By Joshua Johnson
It’s the reason Caltrans upgraded the Bay Bridge in the first place: After the 7.1-magnitude Loma Prieta earthquake of 1989, we all knew the eastern span could not survive another major temblor. Now drivers have a much safer span with better views of the bay. But what if you’re on the bridge when the Big One hits? Every temblor is different, so it’s hard to generalize about what you should do. Here are five tips to prepare you for an earthquake on the new Bay Bridge from Officer Sam Morgan, Oakland Area spokesman for the California Highway Patrol:
First, you might not feel a small quake at all due to the eastern span’s seismic shock absorbers. If you do feel it, try to pull over, stop safely and wait for the shaking and/or rolling to stop.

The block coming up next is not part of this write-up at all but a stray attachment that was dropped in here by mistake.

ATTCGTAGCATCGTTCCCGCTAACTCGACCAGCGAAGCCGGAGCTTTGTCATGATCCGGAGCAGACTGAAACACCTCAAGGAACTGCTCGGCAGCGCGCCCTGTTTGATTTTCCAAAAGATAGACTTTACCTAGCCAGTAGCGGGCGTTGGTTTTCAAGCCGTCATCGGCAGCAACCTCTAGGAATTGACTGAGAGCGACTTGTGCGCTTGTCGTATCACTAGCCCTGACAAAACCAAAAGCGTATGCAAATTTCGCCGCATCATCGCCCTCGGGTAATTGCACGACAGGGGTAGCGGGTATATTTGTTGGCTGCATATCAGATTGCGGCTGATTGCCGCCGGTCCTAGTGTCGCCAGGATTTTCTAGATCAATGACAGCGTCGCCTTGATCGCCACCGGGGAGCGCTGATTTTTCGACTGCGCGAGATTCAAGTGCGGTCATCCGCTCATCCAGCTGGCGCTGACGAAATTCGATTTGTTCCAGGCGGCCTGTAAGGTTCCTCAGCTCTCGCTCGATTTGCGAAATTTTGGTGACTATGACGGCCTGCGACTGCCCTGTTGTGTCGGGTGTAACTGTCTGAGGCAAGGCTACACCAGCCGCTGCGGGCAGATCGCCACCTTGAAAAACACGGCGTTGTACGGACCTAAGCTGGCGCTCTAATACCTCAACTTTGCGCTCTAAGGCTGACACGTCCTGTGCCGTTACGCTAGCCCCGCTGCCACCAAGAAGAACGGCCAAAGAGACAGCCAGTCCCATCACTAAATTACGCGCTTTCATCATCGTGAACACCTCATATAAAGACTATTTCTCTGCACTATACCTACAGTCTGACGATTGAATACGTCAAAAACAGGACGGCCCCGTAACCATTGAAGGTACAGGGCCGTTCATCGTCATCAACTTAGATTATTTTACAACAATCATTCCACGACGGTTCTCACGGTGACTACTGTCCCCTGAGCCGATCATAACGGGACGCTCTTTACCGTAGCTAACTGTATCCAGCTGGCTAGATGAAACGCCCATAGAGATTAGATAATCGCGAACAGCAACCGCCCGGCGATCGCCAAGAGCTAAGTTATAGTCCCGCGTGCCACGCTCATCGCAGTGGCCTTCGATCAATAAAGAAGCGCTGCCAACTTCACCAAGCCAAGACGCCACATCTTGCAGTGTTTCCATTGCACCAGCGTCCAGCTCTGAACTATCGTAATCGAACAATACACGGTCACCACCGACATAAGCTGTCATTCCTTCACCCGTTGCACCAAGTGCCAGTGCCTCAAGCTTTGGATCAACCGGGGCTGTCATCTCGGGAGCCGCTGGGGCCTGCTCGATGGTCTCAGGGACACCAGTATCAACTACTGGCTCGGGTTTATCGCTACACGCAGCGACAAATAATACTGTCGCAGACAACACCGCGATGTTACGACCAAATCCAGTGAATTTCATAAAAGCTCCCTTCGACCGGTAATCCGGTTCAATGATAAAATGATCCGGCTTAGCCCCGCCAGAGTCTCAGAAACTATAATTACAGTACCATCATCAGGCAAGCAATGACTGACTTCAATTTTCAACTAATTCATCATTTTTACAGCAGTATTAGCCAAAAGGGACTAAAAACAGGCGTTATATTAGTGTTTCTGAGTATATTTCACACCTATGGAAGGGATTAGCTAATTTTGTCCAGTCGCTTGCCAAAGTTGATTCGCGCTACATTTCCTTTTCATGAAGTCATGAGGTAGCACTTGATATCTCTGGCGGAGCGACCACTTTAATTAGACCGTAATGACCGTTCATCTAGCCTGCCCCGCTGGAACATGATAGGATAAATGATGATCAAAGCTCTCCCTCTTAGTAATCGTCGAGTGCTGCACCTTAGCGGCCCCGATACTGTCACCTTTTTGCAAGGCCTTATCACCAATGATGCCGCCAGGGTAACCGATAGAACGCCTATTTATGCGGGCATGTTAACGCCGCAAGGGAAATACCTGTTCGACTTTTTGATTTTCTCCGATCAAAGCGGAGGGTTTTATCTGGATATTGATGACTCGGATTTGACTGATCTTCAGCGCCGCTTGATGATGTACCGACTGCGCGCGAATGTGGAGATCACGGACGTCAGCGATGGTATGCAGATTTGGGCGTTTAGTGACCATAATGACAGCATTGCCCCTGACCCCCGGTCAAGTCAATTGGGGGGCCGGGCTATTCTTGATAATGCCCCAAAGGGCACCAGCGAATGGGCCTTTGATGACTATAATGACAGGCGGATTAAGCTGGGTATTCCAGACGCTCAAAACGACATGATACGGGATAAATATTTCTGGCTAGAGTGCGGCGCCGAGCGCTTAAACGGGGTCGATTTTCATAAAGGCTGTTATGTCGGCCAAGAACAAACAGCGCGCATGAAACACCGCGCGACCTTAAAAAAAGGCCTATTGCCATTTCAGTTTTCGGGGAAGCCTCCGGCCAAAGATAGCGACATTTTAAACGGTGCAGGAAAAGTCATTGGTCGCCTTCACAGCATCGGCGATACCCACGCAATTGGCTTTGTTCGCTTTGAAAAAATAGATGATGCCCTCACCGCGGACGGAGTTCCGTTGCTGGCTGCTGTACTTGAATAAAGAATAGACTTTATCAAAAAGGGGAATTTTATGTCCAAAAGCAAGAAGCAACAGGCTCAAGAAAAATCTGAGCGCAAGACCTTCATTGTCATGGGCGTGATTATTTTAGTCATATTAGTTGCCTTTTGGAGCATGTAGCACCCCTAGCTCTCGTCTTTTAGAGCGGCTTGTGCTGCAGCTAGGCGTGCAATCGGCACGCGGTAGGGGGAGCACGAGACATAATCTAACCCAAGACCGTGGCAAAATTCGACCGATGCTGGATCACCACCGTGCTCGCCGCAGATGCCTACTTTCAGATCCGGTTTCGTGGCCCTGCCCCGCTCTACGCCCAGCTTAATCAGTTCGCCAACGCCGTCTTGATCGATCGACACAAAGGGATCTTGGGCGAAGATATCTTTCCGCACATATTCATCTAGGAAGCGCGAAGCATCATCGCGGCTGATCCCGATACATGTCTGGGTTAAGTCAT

Second, and most important, STAY CALM. Morgan says a level head is vital to staying safe and alive after a big quake. Once the shaking stops, take a moment to assess the situation around you before doing anything. What’s the condition of the roadway – does it seem buckled? Does the self-anchored suspension tower above you look stable? Is there anything else above you that might fall? Are there car fires? Are there live wires? What's around you that looks hazardous? And what about you – are you injured but perhaps don't feel it because your adrenaline is flowing?
"When that top section collapsed (in Loma Prieta)," Morgan said, "there were one or two vehicles on the top section. … Two of those vehicles actually drove into the collapsed section more out of panic than anything else.”